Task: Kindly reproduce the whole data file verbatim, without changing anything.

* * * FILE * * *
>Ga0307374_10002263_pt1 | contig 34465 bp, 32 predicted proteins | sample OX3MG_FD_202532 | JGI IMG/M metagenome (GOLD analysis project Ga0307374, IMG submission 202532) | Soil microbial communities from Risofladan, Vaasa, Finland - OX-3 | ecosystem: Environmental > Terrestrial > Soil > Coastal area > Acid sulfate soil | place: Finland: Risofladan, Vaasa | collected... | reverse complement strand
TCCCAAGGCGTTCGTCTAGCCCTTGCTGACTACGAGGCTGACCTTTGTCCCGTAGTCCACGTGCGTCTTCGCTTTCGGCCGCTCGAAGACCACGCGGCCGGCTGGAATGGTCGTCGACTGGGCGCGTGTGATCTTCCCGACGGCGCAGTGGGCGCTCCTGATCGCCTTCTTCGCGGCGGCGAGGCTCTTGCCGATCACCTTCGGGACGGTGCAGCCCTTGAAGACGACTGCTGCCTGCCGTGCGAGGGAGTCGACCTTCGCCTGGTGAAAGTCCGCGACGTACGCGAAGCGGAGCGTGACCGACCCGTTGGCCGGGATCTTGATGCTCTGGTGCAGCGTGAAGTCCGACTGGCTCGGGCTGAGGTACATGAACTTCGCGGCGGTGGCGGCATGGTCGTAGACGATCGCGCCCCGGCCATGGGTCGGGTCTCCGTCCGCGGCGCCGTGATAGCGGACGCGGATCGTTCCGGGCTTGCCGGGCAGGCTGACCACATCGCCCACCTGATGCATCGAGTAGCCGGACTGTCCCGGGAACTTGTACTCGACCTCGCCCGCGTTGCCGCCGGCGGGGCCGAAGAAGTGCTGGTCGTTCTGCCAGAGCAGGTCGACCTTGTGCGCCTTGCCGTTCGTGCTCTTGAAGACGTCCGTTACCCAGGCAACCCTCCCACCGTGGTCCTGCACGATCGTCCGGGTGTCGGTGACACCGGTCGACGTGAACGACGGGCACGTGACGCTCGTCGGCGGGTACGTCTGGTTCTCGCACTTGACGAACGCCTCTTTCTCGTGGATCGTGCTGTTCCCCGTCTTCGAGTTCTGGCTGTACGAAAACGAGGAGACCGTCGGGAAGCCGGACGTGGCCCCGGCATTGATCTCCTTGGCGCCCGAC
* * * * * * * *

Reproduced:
>Ga0307374_10002263_pt1 | contig 34465 bp, 32 predicted proteins | sample OX3MG_FD_202532 | JGI IMG/M metagenome (GOLD analysis project Ga0307374, IMG submission 202532) | Soil microbial communities from Risofladan, Vaasa, Finland - OX-3 | ecosystem: Environmental > Terrestrial > Soil > Coastal area > Acid sulfate soil | place: Finland: Risofladan, Vaasa | collected... | reverse complement strand
TCCCAAGGCGTTCGTCTAGCCCTTGCTGACTACGAGGCTGACCTTTGTCCCGTAGTCCACGTGCGTCTTCGCTTTCGGCCGCTCGAAGACCACGCGGCCGGCTGGAATGGTCGTCGACTGGGCGCGTGTGATCTTCCCGACGGCGCAGTGGGCGCTCCTGATCGCCTTCTTCGCGGCGGCGAGGCTCTTGCCGATCACCTTCGGGACGGTGCAGCCCTTGAAGACGACTGCTGCCTGCCGTGCGAGGGAGTCGACCTTCGCCTGGTGAAAGTCCGCGACGTACGCGAAGCGGAGCGTGACCGACCCGTTGGCCGGGATCTTGATGCTCTGGTGCAGCGTGAAGTCCGACTGGCTCGGGCTGAGGTACATGAACTTCGCGGCGGTGGCGGCATGGTCGTAGACGATCGCGCCCCGGCCATGGGTCGGGTCTCCGTCCGCGGCGCCGTGATAGCGGACGCGGATCGTTCCGGGCTTGCCGGGCAGGCTGACCACATCGCCCACCTGATGCATCGAGTAGCCGGACTGTCCCGGGAACTTGTACTCGACCTCGCCCGCGTTGCCGCCGGCGGGGCCGAAGAAGTGCTGGTCGTTCTGCCAGAGCAGGTCGACCTTGTGCGCCTTGCCGTTCGTGCTCTTGAAGACGTCCGTTACCCAGGCAACCCTCCCACCGTGGTCCTGCACGATCGTCCGGGTGTCGGTGACACCGGTCGACGTGAACGACGGGCACGTGACGCTCGTCGGCGGGTACGTCTGGTTCTCGCACTTGACGAACGCCTCTTTCTCGTGGATCGTGCTGTTCCCCGTCTTCGAGTTCTGGCTGTACGAAAACGAGGAGACCGTCGGGAAGCCGGACGTGGCCCCGGCATTGATCTCCTTGGCGCCCGAC